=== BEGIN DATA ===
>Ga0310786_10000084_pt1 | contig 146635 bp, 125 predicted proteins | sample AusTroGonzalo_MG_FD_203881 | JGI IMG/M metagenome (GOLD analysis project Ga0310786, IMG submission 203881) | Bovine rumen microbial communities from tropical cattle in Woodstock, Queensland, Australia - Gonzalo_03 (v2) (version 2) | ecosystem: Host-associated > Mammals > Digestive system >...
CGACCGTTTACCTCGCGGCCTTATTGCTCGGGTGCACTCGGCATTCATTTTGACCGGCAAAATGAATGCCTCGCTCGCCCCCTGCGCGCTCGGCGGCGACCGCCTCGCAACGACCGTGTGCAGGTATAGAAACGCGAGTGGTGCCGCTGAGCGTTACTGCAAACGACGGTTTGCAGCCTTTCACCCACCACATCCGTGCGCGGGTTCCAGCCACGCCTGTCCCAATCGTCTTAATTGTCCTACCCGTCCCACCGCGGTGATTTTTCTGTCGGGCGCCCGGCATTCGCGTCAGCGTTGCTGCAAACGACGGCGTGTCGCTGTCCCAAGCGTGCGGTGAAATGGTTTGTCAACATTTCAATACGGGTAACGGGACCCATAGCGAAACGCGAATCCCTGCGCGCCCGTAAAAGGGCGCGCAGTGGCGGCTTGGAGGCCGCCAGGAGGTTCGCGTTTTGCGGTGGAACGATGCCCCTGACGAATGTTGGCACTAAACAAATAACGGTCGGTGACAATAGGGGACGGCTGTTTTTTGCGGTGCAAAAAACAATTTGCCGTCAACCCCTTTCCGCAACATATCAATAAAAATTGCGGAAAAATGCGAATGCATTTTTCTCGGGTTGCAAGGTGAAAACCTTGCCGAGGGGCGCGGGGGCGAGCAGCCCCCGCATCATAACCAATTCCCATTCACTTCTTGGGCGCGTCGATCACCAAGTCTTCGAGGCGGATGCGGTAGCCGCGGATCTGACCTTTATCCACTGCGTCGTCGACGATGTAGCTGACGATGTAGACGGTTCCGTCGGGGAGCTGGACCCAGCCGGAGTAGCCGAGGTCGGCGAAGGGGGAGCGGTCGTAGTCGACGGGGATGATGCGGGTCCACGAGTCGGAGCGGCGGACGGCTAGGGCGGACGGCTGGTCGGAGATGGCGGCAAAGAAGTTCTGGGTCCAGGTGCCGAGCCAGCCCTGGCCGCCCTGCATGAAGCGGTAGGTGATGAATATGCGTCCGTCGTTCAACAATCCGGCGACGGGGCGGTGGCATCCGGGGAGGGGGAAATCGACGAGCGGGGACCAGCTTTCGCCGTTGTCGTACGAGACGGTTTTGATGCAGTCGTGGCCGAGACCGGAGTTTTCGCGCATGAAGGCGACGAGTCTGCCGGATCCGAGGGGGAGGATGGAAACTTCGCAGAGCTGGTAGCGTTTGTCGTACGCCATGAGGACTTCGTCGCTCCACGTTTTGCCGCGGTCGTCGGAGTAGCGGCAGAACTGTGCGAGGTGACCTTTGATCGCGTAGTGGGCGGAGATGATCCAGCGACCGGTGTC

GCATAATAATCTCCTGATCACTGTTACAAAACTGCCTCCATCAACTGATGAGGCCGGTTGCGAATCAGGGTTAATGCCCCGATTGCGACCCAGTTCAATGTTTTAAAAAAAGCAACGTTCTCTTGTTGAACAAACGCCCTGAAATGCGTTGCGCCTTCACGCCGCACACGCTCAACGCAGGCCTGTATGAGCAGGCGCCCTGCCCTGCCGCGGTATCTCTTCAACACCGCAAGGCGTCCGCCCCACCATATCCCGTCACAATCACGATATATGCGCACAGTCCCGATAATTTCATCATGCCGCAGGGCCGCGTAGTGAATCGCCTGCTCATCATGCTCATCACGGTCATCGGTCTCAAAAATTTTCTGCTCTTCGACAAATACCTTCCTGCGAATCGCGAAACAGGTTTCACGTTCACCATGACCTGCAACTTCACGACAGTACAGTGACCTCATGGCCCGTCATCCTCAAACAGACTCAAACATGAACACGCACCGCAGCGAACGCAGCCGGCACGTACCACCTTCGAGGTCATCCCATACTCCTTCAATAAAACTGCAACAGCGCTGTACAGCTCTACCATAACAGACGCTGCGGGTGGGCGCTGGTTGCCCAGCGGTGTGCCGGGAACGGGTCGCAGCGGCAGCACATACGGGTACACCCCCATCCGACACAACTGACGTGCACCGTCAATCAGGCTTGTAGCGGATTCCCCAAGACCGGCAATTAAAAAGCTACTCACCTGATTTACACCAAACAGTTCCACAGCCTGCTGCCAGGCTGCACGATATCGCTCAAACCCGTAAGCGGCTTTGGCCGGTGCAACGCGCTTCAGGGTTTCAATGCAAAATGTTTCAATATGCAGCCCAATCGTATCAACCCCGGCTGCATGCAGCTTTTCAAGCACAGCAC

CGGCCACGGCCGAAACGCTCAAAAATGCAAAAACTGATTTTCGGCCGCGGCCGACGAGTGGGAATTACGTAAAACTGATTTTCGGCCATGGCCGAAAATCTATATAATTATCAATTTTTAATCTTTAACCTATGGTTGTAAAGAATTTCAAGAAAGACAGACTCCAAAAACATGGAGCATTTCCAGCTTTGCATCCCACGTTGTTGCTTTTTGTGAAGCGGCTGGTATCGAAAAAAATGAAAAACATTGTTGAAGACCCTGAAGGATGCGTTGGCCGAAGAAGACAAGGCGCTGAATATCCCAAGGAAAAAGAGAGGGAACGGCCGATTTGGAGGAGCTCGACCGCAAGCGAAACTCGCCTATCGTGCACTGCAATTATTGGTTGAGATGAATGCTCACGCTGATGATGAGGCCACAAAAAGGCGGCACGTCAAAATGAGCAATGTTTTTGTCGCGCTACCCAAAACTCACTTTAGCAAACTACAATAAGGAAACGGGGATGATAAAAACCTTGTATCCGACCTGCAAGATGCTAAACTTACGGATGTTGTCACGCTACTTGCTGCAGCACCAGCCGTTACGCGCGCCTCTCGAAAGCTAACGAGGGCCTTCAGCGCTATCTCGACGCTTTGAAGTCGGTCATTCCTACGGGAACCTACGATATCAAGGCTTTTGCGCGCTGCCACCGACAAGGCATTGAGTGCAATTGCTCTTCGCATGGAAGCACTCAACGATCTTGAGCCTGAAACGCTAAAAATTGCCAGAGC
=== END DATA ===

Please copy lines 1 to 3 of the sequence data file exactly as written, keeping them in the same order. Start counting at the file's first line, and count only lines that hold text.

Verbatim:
>Ga0310786_10000084_pt1 | contig 146635 bp, 125 predicted proteins | sample AusTroGonzalo_MG_FD_203881 | JGI IMG/M metagenome (GOLD analysis project Ga0310786, IMG submission 203881) | Bovine rumen microbial communities from tropical cattle in Woodstock, Queensland, Australia - Gonzalo_03 (v2) (version 2) | ecosystem: Host-associated > Mammals > Digestive system >...
CGACCGTTTACCTCGCGGCCTTATTGCTCGGGTGCACTCGGCATTCATTTTGACCGGCAAAATGAATGCCTCGCTCGCCCCCTGCGCGCTCGGCGGCGACCGCCTCGCAACGACCGTGTGCAGGTATAGAAACGCGAGTGGTGCCGCTGAGCGTTACTGCAAACGACGGTTTGCAGCCTTTCACCCACCACATCCGTGCGCGGGTTCCAGCCACGCCTGTCCCAATCGTCTTAATTGTCCTACCCGTCCCACCGCGGTGATTTTTCTGTCGGGCGCCCGGCATTCGCGTCAGCGTTGCTGCAAACGACGGCGTGTCGCTGTCCCAAGCGTGCGGTGAAATGGTTTGTCAACATTTCAATACGGGTAACGGGACCCATAGCGAAACGCGAATCCCTGCGCGCCCGTAAAAGGGCGCGCAGTGGCGGCTTGGAGGCCGCCAGGAGGTTCGCGTTTTGCGGTGGAACGATGCCCCTGACGAATGTTGGCACTAAACAAATAACGGTCGGTGACAATAGGGGACGGCTGTTTTTTGCGGTGCAAAAAACAATTTGCCGTCAACCCCTTTCCGCAACATATCAATAAAAATTGCGGAAAAATGCGAATGCATTTTTCTCGGGTTGCAAGGTGAAAACCTTGCCGAGGGGCGCGGGGGCGAGCAGCCCCCGCATCATAACCAATTCCCATTCACTTCTTGGGCGCGTCGATCACCAAGTCTTCGAGGCGGATGCGGTAGCCGCGGATCTGACCTTTATCCACTGCGTCGTCGACGATGTAGCTGACGATGTAGACGGTTCCGTCGGGGAGCTGGACCCAGCCGGAGTAGCCGAGGTCGGCGAAGGGGGAGCGGTCGTAGTCGACGGGGATGATGCGGGTCCACGAGTCGGAGCGGCGGACGGCTAGGGCGGACGGCTGGTCGGAGATGGCGGCAAAGAAGTTCTGGGTCCAGGTGCCGAGCCAGCCCTGGCCGCCCTGCATGAAGCGGTAGGTGATGAATATGCGTCCGTCGTTCAACAATCCGGCGACGGGGCGGTGGCATCCGGGGAGGGGGAAATCGACGAGCGGGGACCAGCTTTCGCCGTTGTCGTACGAGACGGTTTTGATGCAGTCGTGGCCGAGACCGGAGTTTTCGCGCATGAAGGCGACGAGTCTGCCGGATCCGAGGGGGAGGATGGAAACTTCGCAGAGCTGGTAGCGTTTGTCGTACGCCATGAGGACTTCGTCGCTCCACGTTTTGCCGCGGTCGTCGGAGTAGCGGCAGAACTGTGCGAGGTGACCTTTGATCGCGTAGTGGGCGGAGATGATCCAGCGACCGGTGTC

GCATAATAATCTCCTGATCACTGTTACAAAACTGCCTCCATCAACTGATGAGGCCGGTTGCGAATCAGGGTTAATGCCCCGATTGCGACCCAGTTCAATGTTTTAAAAAAAGCAACGTTCTCTTGTTGAACAAACGCCCTGAAATGCGTTGCGCCTTCACGCCGCACACGCTCAACGCAGGCCTGTATGAGCAGGCGCCCTGCCCTGCCGCGGTATCTCTTCAACACCGCAAGGCGTCCGCCCCACCATATCCCGTCACAATCACGATATATGCGCACAGTCCCGATAATTTCATCATGCCGCAGGGCCGCGTAGTGAATCGCCTGCTCATCATGCTCATCACGGTCATCGGTCTCAAAAATTTTCTGCTCTTCGACAAATACCTTCCTGCGAATCGCGAAACAGGTTTCACGTTCACCATGACCTGCAACTTCACGACAGTACAGTGACCTCATGGCCCGTCATCCTCAAACAGACTCAAACATGAACACGCACCGCAGCGAACGCAGCCGGCACGTACCACCTTCGAGGTCATCCCATACTCCTTCAATAAAACTGCAACAGCGCTGTACAGCTCTACCATAACAGACGCTGCGGGTGGGCGCTGGTTGCCCAGCGGTGTGCCGGGAACGGGTCGCAGCGGCAGCACATACGGGTACACCCCCATCCGACACAACTGACGTGCACCGTCAATCAGGCTTGTAGCGGATTCCCCAAGACCGGCAATTAAAAAGCTACTCACCTGATTTACACCAAACAGTTCCACAGCCTGCTGCCAGGCTGCACGATATCGCTCAAACCCGTAAGCGGCTTTGGCCGGTGCAACGCGCTTCAGGGTTTCAATGCAAAATGTTTCAATATGCAGCCCAATCGTATCAACCCCGGCTGCATGCAGCTTTTCAAGCACAGCAC